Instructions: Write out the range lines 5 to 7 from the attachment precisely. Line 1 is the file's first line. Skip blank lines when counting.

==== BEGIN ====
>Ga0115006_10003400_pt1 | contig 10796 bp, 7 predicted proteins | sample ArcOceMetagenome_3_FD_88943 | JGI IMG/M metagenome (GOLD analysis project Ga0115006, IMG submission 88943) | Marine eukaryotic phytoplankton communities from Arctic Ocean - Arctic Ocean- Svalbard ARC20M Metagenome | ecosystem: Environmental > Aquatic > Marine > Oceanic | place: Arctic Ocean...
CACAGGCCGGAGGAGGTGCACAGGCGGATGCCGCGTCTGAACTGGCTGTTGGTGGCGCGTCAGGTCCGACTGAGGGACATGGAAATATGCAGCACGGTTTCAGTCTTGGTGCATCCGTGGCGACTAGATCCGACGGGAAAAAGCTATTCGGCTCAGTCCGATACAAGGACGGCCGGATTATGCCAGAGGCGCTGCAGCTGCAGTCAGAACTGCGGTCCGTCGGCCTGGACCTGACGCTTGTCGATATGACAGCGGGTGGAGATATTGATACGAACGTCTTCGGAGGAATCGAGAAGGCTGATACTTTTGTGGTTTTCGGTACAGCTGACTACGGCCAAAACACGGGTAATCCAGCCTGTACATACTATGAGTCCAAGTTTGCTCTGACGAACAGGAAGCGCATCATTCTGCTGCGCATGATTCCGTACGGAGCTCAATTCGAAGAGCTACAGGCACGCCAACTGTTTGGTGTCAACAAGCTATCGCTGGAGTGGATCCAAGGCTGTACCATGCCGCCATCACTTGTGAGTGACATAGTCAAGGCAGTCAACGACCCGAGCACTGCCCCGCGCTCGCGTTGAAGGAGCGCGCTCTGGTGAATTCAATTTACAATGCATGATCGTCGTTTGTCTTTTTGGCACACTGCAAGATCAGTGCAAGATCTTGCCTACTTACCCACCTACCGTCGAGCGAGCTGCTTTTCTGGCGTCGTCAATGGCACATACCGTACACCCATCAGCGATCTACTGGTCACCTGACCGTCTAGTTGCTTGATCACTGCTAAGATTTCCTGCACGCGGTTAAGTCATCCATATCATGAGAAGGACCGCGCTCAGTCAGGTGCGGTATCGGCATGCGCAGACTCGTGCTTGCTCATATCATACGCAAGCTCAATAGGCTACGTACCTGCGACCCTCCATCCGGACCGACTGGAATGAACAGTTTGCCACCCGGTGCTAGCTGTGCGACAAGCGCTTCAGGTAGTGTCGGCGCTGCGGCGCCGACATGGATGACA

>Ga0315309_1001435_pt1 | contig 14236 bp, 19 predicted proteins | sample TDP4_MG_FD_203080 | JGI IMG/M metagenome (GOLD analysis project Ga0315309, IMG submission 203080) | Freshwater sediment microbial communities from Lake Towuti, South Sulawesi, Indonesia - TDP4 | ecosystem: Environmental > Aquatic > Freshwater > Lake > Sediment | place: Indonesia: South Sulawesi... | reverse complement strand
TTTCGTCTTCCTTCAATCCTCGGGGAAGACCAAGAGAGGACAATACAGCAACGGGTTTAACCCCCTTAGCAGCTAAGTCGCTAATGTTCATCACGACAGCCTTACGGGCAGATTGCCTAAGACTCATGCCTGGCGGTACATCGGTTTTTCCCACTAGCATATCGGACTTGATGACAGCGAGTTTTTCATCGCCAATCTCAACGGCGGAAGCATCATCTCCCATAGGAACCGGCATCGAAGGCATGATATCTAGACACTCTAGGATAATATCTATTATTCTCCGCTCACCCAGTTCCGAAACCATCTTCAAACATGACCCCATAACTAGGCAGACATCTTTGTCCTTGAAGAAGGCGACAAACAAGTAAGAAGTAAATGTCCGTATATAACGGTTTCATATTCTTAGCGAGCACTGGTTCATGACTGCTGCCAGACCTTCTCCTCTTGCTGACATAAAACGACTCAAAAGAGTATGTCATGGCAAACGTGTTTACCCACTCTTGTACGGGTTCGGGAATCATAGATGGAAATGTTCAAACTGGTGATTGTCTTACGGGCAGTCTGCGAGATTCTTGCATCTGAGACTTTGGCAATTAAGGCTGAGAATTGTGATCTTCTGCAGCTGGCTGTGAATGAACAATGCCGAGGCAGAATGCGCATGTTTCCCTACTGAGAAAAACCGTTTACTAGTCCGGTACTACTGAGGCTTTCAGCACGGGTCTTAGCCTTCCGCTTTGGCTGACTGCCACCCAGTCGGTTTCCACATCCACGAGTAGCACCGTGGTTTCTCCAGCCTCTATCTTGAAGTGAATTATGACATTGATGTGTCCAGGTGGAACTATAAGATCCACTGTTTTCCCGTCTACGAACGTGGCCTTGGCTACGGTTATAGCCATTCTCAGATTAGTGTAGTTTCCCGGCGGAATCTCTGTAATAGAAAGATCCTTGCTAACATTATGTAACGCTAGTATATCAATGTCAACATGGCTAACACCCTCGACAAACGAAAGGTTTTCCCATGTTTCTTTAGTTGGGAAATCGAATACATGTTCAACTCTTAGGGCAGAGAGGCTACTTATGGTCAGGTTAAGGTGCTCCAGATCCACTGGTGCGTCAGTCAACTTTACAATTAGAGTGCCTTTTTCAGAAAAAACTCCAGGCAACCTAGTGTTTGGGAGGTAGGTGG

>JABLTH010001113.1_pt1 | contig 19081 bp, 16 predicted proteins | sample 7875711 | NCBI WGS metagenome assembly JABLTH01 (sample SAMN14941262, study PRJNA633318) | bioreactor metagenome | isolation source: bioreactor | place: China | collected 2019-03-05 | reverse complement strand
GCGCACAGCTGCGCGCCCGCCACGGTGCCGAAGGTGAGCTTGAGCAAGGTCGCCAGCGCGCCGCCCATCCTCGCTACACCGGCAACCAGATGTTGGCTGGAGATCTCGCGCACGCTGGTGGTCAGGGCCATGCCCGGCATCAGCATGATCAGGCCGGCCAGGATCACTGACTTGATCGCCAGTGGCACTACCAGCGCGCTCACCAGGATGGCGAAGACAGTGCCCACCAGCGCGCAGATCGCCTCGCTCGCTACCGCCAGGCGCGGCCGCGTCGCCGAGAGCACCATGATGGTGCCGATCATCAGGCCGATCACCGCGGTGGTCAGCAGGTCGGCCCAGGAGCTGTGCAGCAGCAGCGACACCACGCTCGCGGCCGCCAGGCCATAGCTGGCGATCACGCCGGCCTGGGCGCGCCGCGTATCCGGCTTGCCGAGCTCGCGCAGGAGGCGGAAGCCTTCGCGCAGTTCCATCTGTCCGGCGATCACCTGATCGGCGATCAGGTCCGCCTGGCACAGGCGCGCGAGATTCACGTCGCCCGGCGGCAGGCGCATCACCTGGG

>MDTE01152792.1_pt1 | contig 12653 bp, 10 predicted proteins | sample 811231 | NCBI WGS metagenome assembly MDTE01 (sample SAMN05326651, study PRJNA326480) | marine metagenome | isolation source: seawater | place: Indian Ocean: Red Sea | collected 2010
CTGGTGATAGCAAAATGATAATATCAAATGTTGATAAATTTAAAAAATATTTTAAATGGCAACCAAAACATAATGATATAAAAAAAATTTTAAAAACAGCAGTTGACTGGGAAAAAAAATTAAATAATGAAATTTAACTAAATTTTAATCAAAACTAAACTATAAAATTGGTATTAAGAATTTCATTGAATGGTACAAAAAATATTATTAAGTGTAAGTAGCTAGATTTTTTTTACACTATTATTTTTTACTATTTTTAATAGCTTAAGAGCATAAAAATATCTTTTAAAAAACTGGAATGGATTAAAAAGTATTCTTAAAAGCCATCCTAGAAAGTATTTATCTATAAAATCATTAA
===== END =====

>JABLTH010001113.1_pt1 | contig 19081 bp, 16 predicted proteins | sample 7875711 | NCBI WGS metagenome assembly JABLTH01 (sample SAMN14941262, study PRJNA633318) | bioreactor metagenome | isolation source: bioreactor | place: China | collected 2019-03-05 | reverse complement strand
GCGCACAGCTGCGCGCCCGCCACGGTGCCGAAGGTGAGCTTGAGCAAGGTCGCCAGCGCGCCGCCCATCCTCGCTACACCGGCAACCAGATGTTGGCTGGAGATCTCGCGCACGCTGGTGGTCAGGGCCATGCCCGGCATCAGCATGATCAGGCCGGCCAGGATCACTGACTTGATCGCCAGTGGCACTACCAGCGCGCTCACCAGGATGGCGAAGACAGTGCCCACCAGCGCGCAGATCGCCTCGCTCGCTACCGCCAGGCGCGGCCGCGTCGCCGAGAGCACCATGATGGTGCCGATCATCAGGCCGATCACCGCGGTGGTCAGCAGGTCGGCCCAGGAGCTGTGCAGCAGCAGCGACACCACGCTCGCGGCCGCCAGGCCATAGCTGGCGATCACGCCGGCCTGGGCGCGCCGCGTATCCGGCTTGCCGAGCTCGCGCAGGAGGCGGAAGCCTTCGCGCAGTTCCATCTGTCCGGCGATCACCTGATCGGCGATCAGGTCCGCCTGGCACAGGCGCGCGAGATTCACGTCGCCCGGCGGCAGGCGCATCACCTGGG

>MDTE01152792.1_pt1 | contig 12653 bp, 10 predicted proteins | sample 811231 | NCBI WGS metagenome assembly MDTE01 (sample SAMN05326651, study PRJNA326480) | marine metagenome | isolation source: seawater | place: Indian Ocean: Red Sea | collected 2010